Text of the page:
In today’s workplace, most employers rely upon outside vendors to supply security services. What employers may not know is that the fact that the security guards are not their own employees does not necessarily mean that the employer is not liable for violations of employment laws. The answer to the liability question turns in large part on how much control the employer has over the terms of employment for the guards.
On May 14, 2013, a federal court in Florida ruled that a bank was not the joint employer of security officers, and therefore could not be held liable for alleged overtime violations and retaliation under the FLSA. In Diaz v. U.S. Century Bank, No. 12-21224 (S.D. Fla. May 14, 2012), the court dismissed the FLSA claims against the bank, reasoning that the officers were not “economically dependent” on the bank under the eight factor test used by the United States Court of Appeals for the 11th Circuit. In the eyes of the court, the fact that the bank set the guards schedules, reviewed their hours of work, and occasionally gave them instructions did not make them bank employees. What was more significant was the bank’s lack of control over most of the essential terms and conditions of employment – including hiring, firing, and setting rates of pay.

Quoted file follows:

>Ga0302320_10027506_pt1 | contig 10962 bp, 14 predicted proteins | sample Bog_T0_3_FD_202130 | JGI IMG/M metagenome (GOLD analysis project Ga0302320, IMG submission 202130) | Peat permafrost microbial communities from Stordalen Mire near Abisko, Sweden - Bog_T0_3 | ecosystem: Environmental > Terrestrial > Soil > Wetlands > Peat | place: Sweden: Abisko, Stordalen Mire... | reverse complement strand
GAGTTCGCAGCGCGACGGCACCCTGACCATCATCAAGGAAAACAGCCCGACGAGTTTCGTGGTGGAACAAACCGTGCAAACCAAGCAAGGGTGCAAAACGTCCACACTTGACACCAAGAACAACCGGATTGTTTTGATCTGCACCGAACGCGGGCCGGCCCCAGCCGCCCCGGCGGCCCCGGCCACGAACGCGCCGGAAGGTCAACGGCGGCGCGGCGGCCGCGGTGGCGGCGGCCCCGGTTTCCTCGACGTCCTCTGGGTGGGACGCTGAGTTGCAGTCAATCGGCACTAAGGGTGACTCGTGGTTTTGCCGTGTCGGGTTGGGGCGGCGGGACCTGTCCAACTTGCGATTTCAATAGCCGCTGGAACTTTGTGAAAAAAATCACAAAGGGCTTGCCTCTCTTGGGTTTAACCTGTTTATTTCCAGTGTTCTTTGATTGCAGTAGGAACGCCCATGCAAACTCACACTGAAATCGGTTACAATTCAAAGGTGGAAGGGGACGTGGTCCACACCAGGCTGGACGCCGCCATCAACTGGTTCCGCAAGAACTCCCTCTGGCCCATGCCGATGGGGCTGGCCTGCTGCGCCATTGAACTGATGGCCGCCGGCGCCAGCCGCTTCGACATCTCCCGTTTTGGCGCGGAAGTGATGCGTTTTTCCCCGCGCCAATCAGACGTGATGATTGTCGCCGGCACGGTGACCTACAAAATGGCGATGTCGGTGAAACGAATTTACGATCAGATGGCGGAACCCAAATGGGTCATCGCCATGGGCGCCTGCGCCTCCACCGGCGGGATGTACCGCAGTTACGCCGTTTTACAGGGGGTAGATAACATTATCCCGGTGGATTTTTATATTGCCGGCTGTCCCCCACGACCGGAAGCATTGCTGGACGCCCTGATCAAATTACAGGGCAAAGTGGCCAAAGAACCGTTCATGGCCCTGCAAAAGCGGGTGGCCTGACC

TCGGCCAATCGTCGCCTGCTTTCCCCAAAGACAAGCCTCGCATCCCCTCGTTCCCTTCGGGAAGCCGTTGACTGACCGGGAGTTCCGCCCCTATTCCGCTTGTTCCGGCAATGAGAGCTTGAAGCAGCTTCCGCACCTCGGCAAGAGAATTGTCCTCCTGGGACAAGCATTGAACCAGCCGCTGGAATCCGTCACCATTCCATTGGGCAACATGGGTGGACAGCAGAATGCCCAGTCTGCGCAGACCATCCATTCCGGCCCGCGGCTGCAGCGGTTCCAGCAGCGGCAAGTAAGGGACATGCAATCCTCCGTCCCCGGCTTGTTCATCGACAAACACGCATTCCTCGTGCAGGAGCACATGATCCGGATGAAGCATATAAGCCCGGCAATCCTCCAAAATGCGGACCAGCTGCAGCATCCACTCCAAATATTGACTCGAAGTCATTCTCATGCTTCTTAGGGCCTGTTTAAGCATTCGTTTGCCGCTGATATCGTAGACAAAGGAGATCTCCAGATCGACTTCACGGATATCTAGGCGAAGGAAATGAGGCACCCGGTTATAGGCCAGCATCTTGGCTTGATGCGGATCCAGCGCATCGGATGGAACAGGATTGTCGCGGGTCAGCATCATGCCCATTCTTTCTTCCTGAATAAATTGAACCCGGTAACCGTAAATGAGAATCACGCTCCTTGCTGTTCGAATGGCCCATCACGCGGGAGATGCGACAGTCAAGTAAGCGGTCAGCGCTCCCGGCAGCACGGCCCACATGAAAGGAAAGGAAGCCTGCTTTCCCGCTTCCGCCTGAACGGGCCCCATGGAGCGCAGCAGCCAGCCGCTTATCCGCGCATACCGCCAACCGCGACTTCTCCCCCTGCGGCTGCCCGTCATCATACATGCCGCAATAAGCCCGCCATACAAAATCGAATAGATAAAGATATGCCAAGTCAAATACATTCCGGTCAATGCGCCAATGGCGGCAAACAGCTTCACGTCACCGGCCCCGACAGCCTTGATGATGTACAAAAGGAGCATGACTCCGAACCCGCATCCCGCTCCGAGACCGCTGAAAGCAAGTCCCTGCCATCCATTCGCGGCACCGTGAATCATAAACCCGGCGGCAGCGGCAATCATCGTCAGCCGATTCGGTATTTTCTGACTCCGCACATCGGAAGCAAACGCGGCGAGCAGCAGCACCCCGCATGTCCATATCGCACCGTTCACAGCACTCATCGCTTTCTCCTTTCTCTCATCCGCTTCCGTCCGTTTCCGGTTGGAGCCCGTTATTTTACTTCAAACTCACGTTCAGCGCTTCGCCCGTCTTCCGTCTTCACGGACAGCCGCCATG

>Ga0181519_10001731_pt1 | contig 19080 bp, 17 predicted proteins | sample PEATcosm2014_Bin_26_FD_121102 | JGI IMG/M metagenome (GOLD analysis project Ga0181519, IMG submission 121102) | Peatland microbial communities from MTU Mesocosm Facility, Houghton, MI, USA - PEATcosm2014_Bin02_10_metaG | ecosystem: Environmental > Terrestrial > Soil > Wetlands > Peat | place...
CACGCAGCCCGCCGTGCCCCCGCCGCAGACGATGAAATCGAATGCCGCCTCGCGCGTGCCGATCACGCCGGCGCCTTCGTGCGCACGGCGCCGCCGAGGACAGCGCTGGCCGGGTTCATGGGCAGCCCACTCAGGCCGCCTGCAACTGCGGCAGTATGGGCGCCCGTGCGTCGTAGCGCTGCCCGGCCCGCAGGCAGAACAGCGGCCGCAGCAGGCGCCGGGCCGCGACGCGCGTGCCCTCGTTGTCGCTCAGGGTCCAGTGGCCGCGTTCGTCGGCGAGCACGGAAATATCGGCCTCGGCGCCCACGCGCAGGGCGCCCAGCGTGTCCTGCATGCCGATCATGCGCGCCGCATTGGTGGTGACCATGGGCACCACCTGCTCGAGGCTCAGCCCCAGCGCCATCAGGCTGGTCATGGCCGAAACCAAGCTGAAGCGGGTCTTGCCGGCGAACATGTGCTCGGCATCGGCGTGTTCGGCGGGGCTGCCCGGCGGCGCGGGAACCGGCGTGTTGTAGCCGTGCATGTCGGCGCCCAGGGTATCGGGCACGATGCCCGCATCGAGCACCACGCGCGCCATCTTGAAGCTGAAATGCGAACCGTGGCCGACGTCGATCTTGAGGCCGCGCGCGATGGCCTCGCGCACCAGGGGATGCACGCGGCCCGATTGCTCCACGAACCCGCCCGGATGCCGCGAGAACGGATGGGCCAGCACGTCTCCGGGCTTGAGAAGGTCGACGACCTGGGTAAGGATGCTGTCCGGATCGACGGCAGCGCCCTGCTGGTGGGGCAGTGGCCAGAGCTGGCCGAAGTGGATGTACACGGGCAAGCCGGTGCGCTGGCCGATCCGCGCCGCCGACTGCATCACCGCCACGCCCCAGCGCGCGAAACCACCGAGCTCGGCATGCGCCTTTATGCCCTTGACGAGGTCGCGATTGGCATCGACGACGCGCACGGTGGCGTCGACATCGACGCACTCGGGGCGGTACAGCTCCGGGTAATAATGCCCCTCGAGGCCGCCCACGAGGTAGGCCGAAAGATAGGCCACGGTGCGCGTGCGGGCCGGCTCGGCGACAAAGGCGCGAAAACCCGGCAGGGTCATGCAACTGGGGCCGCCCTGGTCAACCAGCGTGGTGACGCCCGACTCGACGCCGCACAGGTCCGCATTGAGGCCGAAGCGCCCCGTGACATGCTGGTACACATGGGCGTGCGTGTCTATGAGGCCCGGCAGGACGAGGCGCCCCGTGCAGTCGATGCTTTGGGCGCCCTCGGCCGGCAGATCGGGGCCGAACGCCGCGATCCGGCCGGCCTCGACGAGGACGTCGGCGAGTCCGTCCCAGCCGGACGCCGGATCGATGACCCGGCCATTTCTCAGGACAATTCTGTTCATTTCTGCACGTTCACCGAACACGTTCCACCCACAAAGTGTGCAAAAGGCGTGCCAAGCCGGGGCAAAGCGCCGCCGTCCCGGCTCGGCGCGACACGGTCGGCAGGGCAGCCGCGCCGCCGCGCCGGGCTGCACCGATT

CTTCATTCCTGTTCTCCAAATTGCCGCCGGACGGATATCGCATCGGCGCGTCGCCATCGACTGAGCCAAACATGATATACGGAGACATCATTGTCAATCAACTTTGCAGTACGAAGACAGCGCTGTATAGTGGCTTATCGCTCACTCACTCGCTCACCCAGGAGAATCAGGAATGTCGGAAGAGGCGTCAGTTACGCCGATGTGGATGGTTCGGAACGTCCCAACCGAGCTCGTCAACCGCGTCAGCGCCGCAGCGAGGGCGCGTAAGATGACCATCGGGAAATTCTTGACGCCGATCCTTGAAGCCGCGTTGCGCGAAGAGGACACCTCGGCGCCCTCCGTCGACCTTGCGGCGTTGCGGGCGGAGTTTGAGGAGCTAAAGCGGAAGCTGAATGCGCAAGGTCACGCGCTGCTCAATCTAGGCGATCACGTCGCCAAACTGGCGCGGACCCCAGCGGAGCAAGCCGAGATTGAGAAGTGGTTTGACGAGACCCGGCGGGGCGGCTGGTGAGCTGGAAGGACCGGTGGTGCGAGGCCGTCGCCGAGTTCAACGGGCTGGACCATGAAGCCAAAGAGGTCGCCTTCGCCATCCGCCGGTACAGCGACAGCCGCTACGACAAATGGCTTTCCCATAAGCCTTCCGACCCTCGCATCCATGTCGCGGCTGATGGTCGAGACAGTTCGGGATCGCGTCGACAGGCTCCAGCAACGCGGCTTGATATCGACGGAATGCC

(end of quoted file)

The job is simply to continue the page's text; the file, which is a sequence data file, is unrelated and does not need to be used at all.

While the bank in Diaz escaped FLSA liability, the case reinforces the importance to employers of maintaining a distance from contractor’s employees. The greater control the employer has, the more likely the employer will find itself jointly liable for its vendor’s employment law violations.